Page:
Pick out a glass to put your cocktail in.
Decide on the sort of cocktail you want to make.
Get your heart broken. And we mean totally, irrevocably, gut-wrenchingly broken by someone you thought loved you but obviously never really did.
And while you are at it, you might as well also choose a spirit … sure, your actual spirit is broken, but the liquid spirit will dictate how you will proceed.
Maybe it goes a little like this …
On the way home from work, you come across a bar and decide to drown your sorrows. You don’t know what to order, so you ask the bartender what he recommends. He makes you a New York Sour. You like it, but you don’t love it. The red wine float reminds you of just how much your heart is bleeding. You go home.
The next night, you go back to the bar again. You show the bartender a picture of your ex-partner. He commiserates. You ask him to make you something similar to the night before but different (he knows what you mean…). He makes you a Whiskey Sour. That’s better, you think, but it still doesn’t quite hit the spot, but you drink it anyway. You go home.
On the third night, the bartender is shaking up a drink before your ass has even hit the barstool. It’s a Gimlet. Sure it may look a little girly in that glass, but still, the sharpness of the Lime is hard to resist. You have another. Then another. You go home and drunk dial your ex-partner and sob for twenty minutes … and you think perhaps Gin should not be your liquor of choice …
You go to work, to the bar, get served a new cocktail, and go home.
And you do it all again … and again … and again.
One day, instead of talking about your ex-partner, you ask the barman why he stirs some drinks instead of shaking them. He starts to explain to you about citrus and general bartending techniques. You find it interesting, and you start watching him more closely.
You go to work, you then go to the bar, you get served a new cocktail, you go home.
And you do it all again …
But this time, the bartender puts drinks in front of you and asks you if you can tell him what’s in them. It turns out to be a more interesting game than you thought. You learn about nuance, you learn about balance, and you learn about flavour.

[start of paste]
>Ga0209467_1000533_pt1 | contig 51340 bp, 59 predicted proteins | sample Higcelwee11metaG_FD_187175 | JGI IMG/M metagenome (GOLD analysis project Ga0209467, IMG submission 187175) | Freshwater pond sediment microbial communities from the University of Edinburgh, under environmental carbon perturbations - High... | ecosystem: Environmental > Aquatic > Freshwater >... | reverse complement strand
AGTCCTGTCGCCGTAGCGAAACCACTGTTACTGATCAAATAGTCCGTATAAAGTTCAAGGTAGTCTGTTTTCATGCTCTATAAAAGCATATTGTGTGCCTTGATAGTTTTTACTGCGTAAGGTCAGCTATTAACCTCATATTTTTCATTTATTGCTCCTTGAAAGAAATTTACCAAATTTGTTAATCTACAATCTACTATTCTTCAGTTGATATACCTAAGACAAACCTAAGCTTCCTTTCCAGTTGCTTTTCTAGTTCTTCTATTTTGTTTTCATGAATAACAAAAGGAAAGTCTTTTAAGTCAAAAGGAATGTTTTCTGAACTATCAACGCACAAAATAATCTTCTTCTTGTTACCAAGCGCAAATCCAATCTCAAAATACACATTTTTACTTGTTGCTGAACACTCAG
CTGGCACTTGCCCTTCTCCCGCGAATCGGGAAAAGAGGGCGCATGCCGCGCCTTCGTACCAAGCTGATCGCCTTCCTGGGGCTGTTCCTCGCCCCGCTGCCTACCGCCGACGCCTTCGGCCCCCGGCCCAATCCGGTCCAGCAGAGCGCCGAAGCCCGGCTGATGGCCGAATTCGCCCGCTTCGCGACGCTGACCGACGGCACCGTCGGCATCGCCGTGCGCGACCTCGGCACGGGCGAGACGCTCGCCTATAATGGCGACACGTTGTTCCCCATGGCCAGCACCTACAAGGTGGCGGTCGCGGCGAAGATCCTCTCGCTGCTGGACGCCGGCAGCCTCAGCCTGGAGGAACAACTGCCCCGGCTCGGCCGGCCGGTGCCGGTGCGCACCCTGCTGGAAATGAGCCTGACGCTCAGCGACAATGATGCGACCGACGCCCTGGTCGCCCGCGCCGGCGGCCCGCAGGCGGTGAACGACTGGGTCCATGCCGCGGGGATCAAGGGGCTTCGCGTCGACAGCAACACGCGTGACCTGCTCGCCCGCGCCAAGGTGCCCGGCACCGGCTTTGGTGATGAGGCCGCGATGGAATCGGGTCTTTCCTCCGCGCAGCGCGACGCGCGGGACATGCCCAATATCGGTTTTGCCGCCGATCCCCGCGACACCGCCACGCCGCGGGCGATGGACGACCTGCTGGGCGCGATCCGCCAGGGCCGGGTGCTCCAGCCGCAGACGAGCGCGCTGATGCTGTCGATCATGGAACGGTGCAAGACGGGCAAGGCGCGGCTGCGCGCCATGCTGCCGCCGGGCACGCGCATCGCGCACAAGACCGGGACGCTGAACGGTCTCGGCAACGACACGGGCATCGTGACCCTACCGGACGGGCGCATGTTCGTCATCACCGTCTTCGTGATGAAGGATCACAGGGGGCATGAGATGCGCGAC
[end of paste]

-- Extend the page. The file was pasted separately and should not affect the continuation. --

You go to work, then to the bar, get served a new cocktail, and go home.
One night, you realise that there’s someone else who comes to the bar regularly. They always sit two stools away from you, and they always end up getting the same drink that you’ve just been served. You think it’s odd, but hey … each to their own …
You go to work, you go to the bar, you get served a new cocktail, you watch this person out of the corner of your eye, and you go home.
Soon that person starts talking to you about the drink you’ve both just been served, and a discussion starts about the distinction of different spirits. You start talking about whether there really can be terroir in Vodkas. Terroir in Vodka? What’s happening? You feel ashamed. You go home.
You go to work, to the bar, drink a new cocktail, discuss it with the person next to you, and go home.
You do it all again …
Soon you realise that it’s been eight months since you started going to the bar, and by this time, you’ve probably tried over 200 cocktails, half of those you’ve tried with that same person who sits near you. And you realise that perhaps it’s time you go out on your own.
So you ask that person to pick a drink they’ve really liked, and you buy the ingredients and suggest that they join you at your place so you can put into practice a little of what you’ve learned.
It’s only then that you realise that everything, whether it’s getting over heartbreak or learning to make some really good cocktails, it all takes time …
Choose a garnish